During anamnesis, the mother reported that the child had suffered severe trauma to the face at age 4 years, with bleeding and lip wounds, followed by edema without need of suture. The mother did not mobility of any deciduous teeth after the trauma nor did she report any occurrence of alveolar fracture. One year later, they came to the pediatric dental clinic due to appearance of bucal swelling with cortical thinning, with sensitivity of the left anterior teeth (Figure1). Panoramic and periapical radiographs were then obtained, revealing significant root resorption of the primary maxillary left central and lateral incisors with lingual displacement left of the incisors and canine. There was also superior and distal displacement of the permanent maxillary left central and lateral incisors and canine. The radiolucency was diffused, with ill-defined borders. Except for one focal area in the midline, there was no evidence of sclerotic margin (Figure 2). Based on these clinical and radiographic characteristics, differential diagnosis included the hypotheses of dentigerous cyst, central giant cell granuloma or central hemangioma.

Figure 1. Intraoral aspect with mild buccal swelling.

Figure 2a and 2b.

Initial panoramic and periapical radiographs demostrating well-defined radiolucent area with radiopaque borders surrounding the permanent maxillary left central incisor and displacement of tooth buds of the permanent maxillary left lateral incisor and canine.

The patient was then referred to a maxillofacial surgeon. A buccal intrasulcular incision was performed from the deciduous maxillary rigth lateral incisor to the deciduous maxillary left firt molar and two releasing incisions were made from the distal papillae of these teeth to the buccal sulcus. The attached gingiva and alveolar mucosa were thoroughly dissected to allow good surgical access.

The swollen region exhibited a very thin cortical plate, allowing aspiration of the cyst, which revealed a yellowish liquid characteristic of cystic content. Enucleation was then performed by fabrication of a window access on the bucal bone plate. The deciduous maxillary left lateral incisor was also extracted at this time.
During resection, it was noticed that the permanent maxillary left central incisor was part of the cyst. Thus, its removal was necessary (Figure 3). The surgical site was completely curetted for removal of all cystic epithelial remnants and to induce bleeding in the area for new bone formation and healing. The flap was repositioned and sutured with Vicryl 4-0.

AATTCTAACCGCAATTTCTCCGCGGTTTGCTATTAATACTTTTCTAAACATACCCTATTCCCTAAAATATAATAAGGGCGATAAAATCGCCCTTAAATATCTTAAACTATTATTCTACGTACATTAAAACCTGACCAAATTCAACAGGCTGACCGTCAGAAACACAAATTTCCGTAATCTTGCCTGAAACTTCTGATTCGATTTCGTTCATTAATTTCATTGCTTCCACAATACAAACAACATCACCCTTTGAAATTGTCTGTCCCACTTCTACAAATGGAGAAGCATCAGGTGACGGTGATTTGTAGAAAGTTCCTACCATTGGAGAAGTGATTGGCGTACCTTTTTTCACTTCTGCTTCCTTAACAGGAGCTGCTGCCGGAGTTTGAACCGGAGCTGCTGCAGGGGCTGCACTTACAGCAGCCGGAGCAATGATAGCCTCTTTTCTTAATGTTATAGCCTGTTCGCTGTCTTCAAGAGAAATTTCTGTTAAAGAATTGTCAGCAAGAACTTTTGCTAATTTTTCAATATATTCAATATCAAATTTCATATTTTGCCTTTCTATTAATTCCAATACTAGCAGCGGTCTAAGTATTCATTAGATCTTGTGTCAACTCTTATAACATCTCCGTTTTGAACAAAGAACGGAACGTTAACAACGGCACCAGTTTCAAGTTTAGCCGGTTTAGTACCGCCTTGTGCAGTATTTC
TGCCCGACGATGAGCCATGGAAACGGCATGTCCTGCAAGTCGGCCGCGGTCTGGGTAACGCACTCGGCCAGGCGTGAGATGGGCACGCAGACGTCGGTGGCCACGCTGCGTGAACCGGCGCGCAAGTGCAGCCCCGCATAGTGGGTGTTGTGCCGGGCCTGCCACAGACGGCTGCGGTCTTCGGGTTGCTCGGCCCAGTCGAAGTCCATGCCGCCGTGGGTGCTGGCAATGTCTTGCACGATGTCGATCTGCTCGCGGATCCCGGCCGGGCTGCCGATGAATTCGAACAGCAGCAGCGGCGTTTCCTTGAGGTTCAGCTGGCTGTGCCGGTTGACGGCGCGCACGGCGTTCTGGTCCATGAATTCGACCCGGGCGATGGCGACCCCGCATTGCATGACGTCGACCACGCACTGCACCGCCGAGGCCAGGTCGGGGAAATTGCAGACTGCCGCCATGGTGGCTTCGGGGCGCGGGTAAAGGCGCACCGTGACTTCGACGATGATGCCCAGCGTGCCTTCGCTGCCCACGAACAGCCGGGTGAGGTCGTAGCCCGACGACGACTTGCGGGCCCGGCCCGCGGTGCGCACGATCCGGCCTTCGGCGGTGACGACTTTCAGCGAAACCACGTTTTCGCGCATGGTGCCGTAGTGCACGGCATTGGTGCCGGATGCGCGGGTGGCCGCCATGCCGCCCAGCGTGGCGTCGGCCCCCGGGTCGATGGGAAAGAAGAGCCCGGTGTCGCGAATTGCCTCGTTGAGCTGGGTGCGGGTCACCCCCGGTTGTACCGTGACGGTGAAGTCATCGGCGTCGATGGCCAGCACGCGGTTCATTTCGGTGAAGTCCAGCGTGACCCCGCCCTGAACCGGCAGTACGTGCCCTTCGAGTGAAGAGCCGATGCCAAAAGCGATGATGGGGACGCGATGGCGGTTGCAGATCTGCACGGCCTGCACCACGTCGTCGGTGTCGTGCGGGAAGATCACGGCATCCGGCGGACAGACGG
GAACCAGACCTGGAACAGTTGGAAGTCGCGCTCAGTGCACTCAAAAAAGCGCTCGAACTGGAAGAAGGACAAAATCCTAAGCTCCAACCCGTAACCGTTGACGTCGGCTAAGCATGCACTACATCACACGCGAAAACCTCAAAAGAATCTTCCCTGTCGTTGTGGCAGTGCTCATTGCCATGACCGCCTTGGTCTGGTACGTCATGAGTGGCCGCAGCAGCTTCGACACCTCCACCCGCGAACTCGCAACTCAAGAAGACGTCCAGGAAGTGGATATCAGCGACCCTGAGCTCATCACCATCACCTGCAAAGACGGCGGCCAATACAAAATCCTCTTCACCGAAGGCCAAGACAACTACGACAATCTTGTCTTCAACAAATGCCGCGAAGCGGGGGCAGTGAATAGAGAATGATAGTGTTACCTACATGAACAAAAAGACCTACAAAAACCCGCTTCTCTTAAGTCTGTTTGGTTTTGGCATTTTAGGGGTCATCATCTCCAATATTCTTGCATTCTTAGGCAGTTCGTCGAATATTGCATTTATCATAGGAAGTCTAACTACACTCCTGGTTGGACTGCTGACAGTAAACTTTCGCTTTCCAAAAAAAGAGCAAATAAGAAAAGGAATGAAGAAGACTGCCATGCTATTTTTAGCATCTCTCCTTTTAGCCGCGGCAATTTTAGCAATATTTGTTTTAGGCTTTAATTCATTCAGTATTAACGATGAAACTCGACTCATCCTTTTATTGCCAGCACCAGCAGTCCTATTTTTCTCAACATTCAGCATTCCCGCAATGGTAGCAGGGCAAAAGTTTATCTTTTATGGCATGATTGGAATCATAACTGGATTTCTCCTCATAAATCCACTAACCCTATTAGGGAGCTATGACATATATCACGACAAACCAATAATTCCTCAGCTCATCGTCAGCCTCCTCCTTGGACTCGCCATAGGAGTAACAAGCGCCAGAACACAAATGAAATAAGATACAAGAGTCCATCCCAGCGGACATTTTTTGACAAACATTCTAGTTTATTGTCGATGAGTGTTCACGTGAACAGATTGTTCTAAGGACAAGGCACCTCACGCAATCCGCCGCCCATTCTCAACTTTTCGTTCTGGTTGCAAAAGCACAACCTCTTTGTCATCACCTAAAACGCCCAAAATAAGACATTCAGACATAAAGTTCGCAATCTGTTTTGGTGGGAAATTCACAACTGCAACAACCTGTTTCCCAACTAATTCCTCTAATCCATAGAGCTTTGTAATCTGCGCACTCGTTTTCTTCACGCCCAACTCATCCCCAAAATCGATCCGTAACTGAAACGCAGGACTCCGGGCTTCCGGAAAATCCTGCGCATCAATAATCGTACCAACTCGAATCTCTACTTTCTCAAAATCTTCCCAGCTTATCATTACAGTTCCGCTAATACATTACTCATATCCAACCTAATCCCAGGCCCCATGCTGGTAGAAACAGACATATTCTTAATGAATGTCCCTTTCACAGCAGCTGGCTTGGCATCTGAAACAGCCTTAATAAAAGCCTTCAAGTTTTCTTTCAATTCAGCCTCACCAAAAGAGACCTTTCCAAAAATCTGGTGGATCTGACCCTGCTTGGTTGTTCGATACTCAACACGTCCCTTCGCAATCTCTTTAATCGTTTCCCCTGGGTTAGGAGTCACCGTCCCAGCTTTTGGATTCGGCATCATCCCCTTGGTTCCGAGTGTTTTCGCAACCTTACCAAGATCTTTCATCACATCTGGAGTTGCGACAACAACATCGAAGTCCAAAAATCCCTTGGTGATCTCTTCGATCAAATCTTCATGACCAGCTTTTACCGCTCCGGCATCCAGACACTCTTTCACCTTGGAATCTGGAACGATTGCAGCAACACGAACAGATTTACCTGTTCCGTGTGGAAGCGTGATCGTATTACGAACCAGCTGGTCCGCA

Figure 3.

 Removed cyst with tooth bud of the maxillary left central incisor-macroscopic view.

Macroscopic examination revealed that the cyst measured 2.5×2.0×1.8 cm and contained a tooth structure in its interior measuring 1.2×0.8 cm and another on its wall measuring 0.8×0.6 cm. Microscopic examination revealed tooth fragments embedded in a cystic structure lined by nonkeratinized squamous epithelium without atypical figures. The histological examination also revealed the presence of moderate inflammatory infiltrate with lymphocytes and plasma cells and capillary proliferation, which led to a final diagnosis of dentigerous cyst (Figure 4).

Figure 4

Cystic structure lined by nonkeratinized squamous epithelium without atypical figures-microscopic view, hematoxylin-eosin staining, original magnification X10.

Postsurgical follow-up was performed after 8 months. The panoramic radiograph obtained on August 2006 revealed partial repositioning of the maxillary left lateral incisor’s tooth bud. The maxillary left canine’s tooth bud is still located above the tooth buds of the maxillary left first and second premolars (Figure 5).

Figure 5

Follow-up panoramic radiograph after 8 months, demonstrating partial repositioning of the maxillary left lateral incisor and canine.


The exact histogenesis of dentigerous cysts is unknown.
Development of a dentigerous cyst, howerer, requires the presence of an unerupted tooth. Regarding its pathogenesis, Al-Talabani and Smith suggested that they may have an extrafollicular or intrafollicular origin, and that the latter may occur by fluid accumulation between the reduced enamel epithelium or within the enamel organ. It has also been suggested that the permanent tooth’s crown may erupt in a periapical cyst related to the respective deciduous tooth.
This phenomenon probably occurs, although not often, because periapical cysts are not common in the deciduous dentition. In the present case, there was a history of trauma to the deciduous maxillary central incisor. At that time, no diagnosis was made regarding impaction of the permanent maxillary central incisor. Kubota et al reported that trauma to deciduous teeth can lead to disturbances in the odontogenesis of the respective permanent teeth. Such disturbances may usually give rise to hypoplastic defects or crown/ root disruption in the permanent teeth, or even deviations from the normal eruption pathway.